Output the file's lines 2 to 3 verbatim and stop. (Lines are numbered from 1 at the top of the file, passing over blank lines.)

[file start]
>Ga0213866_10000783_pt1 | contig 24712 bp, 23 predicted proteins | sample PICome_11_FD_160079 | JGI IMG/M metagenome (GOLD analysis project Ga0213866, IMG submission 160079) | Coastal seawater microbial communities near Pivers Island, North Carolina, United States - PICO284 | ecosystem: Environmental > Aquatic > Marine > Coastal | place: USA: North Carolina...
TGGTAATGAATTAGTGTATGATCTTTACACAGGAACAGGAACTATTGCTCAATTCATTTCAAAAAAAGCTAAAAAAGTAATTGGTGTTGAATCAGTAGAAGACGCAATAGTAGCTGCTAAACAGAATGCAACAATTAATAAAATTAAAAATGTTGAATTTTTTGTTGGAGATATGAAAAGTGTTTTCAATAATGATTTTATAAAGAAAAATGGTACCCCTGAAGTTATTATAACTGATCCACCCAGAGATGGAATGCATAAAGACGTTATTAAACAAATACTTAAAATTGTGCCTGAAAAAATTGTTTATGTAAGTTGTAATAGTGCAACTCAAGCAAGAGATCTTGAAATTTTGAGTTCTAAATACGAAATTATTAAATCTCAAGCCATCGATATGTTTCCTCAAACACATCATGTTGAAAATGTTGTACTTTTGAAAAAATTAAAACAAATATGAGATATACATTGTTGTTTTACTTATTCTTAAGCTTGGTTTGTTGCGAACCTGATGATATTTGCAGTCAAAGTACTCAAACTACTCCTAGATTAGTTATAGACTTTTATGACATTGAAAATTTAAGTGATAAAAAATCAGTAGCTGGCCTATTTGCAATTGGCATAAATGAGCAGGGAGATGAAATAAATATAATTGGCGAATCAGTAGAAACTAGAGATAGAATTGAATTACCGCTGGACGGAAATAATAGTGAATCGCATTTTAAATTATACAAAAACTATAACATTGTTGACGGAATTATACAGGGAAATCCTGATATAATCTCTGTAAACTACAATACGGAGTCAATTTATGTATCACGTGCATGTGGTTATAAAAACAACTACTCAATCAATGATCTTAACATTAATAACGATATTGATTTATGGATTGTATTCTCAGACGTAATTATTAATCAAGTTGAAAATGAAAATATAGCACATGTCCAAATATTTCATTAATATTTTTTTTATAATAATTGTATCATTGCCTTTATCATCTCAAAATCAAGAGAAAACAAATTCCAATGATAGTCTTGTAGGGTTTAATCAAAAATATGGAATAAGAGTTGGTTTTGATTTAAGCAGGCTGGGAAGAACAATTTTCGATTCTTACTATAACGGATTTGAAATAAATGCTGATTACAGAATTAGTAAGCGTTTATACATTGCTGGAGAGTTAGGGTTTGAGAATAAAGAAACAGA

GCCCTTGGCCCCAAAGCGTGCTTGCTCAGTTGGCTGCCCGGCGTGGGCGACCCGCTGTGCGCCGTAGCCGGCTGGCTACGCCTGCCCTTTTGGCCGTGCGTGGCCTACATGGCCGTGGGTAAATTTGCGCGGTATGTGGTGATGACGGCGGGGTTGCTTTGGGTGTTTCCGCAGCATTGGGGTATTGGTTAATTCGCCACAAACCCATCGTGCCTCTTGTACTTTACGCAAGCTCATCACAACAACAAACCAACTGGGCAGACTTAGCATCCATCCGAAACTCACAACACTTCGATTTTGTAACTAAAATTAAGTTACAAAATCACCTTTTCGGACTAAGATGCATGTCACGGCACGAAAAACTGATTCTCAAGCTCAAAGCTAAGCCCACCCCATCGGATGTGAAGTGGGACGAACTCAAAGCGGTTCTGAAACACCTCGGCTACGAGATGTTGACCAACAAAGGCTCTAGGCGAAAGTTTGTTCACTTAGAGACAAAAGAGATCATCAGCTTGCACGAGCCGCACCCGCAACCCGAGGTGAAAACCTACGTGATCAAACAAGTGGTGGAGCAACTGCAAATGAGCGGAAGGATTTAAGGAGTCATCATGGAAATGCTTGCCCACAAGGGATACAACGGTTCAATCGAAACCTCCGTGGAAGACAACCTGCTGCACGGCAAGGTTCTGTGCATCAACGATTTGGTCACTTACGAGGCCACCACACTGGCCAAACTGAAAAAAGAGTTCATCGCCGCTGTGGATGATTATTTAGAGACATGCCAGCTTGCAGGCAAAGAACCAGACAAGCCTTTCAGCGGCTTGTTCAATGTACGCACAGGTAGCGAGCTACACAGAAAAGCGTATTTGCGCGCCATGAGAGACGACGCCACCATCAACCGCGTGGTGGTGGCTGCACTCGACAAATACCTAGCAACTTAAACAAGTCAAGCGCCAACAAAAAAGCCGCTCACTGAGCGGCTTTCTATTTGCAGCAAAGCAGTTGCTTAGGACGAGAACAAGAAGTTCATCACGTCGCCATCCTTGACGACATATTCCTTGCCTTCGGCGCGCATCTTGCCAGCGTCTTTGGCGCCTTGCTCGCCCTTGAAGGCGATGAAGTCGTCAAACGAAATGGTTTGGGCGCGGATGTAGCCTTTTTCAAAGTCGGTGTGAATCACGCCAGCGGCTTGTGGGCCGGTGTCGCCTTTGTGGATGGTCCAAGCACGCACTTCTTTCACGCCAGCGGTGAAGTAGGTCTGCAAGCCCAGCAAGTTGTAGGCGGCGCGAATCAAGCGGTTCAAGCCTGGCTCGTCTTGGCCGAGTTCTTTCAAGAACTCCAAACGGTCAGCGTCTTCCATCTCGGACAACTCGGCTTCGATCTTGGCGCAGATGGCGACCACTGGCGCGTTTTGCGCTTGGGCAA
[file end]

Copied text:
TGGTAATGAATTAGTGTATGATCTTTACACAGGAACAGGAACTATTGCTCAATTCATTTCAAAAAAAGCTAAAAAAGTAATTGGTGTTGAATCAGTAGAAGACGCAATAGTAGCTGCTAAACAGAATGCAACAATTAATAAAATTAAAAATGTTGAATTTTTTGTTGGAGATATGAAAAGTGTTTTCAATAATGATTTTATAAAGAAAAATGGTACCCCTGAAGTTATTATAACTGATCCACCCAGAGATGGAATGCATAAAGACGTTATTAAACAAATACTTAAAATTGTGCCTGAAAAAATTGTTTATGTAAGTTGTAATAGTGCAACTCAAGCAAGAGATCTTGAAATTTTGAGTTCTAAATACGAAATTATTAAATCTCAAGCCATCGATATGTTTCCTCAAACACATCATGTTGAAAATGTTGTACTTTTGAAAAAATTAAAACAAATATGAGATATACATTGTTGTTTTACTTATTCTTAAGCTTGGTTTGTTGCGAACCTGATGATATTTGCAGTCAAAGTACTCAAACTACTCCTAGATTAGTTATAGACTTTTATGACATTGAAAATTTAAGTGATAAAAAATCAGTAGCTGGCCTATTTGCAATTGGCATAAATGAGCAGGGAGATGAAATAAATATAATTGGCGAATCAGTAGAAACTAGAGATAGAATTGAATTACCGCTGGACGGAAATAATAGTGAATCGCATTTTAAATTATACAAAAACTATAACATTGTTGACGGAATTATACAGGGAAATCCTGATATAATCTCTGTAAACTACAATACGGAGTCAATTTATGTATCACGTGCATGTGGTTATAAAAACAACTACTCAATCAATGATCTTAACATTAATAACGATATTGATTTATGGATTGTATTCTCAGACGTAATTATTAATCAAGTTGAAAATGAAAATATAGCACATGTCCAAATATTTCATTAATATTTTTTTTATAATAATTGTATCATTGCCTTTATCATCTCAAAATCAAGAGAAAACAAATTCCAATGATAGTCTTGTAGGGTTTAATCAAAAATATGGAATAAGAGTTGGTTTTGATTTAAGCAGGCTGGGAAGAACAATTTTCGATTCTTACTATAACGGATTTGAAATAAATGCTGATTACAGAATTAGTAAGCGTTTATACATTGCTGGAGAGTTAGGGTTTGAGAATAAAGAAACAGA

GCCCTTGGCCCCAAAGCGTGCTTGCTCAGTTGGCTGCCCGGCGTGGGCGACCCGCTGTGCGCCGTAGCCGGCTGGCTACGCCTGCCCTTTTGGCCGTGCGTGGCCTACATGGCCGTGGGTAAATTTGCGCGGTATGTGGTGATGACGGCGGGGTTGCTTTGGGTGTTTCCGCAGCATTGGGGTATTGGTTAATTCGCCACAAACCCATCGTGCCTCTTGTACTTTACGCAAGCTCATCACAACAACAAACCAACTGGGCAGACTTAGCATCCATCCGAAACTCACAACACTTCGATTTTGTAACTAAAATTAAGTTACAAAATCACCTTTTCGGACTAAGATGCATGTCACGGCACGAAAAACTGATTCTCAAGCTCAAAGCTAAGCCCACCCCATCGGATGTGAAGTGGGACGAACTCAAAGCGGTTCTGAAACACCTCGGCTACGAGATGTTGACCAACAAAGGCTCTAGGCGAAAGTTTGTTCACTTAGAGACAAAAGAGATCATCAGCTTGCACGAGCCGCACCCGCAACCCGAGGTGAAAACCTACGTGATCAAACAAGTGGTGGAGCAACTGCAAATGAGCGGAAGGATTTAAGGAGTCATCATGGAAATGCTTGCCCACAAGGGATACAACGGTTCAATCGAAACCTCCGTGGAAGACAACCTGCTGCACGGCAAGGTTCTGTGCATCAACGATTTGGTCACTTACGAGGCCACCACACTGGCCAAACTGAAAAAAGAGTTCATCGCCGCTGTGGATGATTATTTAGAGACATGCCAGCTTGCAGGCAAAGAACCAGACAAGCCTTTCAGCGGCTTGTTCAATGTACGCACAGGTAGCGAGCTACACAGAAAAGCGTATTTGCGCGCCATGAGAGACGACGCCACCATCAACCGCGTGGTGGTGGCTGCACTCGACAAATACCTAGCAACTTAAACAAGTCAAGCGCCAACAAAAAAGCCGCTCACTGAGCGGCTTTCTATTTGCAGCAAAGCAGTTGCTTAGGACGAGAACAAGAAGTTCATCACGTCGCCATCCTTGACGACATATTCCTTGCCTTCGGCGCGCATCTTGCCAGCGTCTTTGGCGCCTTGCTCGCCCTTGAAGGCGATGAAGTCGTCAAACGAAATGGTTTGGGCGCGGATGTAGCCTTTTTCAAAGTCGGTGTGAATCACGCCAGCGGCTTGTGGGCCGGTGTCGCCTTTGTGGATGGTCCAAGCACGCACTTCTTTCACGCCAGCGGTGAAGTAGGTCTGCAAGCCCAGCAAGTTGTAGGCGGCGCGAATCAAGCGGTTCAAGCCTGGCTCGTCTTGGCCGAGTTCTTTCAAGAACTCCAAACGGTCAGCGTCTTCCATCTCGGACAACTCGGCTTCGATCTTGGCGCAGATGGCGACCACTGGCGCGTTTTGCGCTTGGGCAA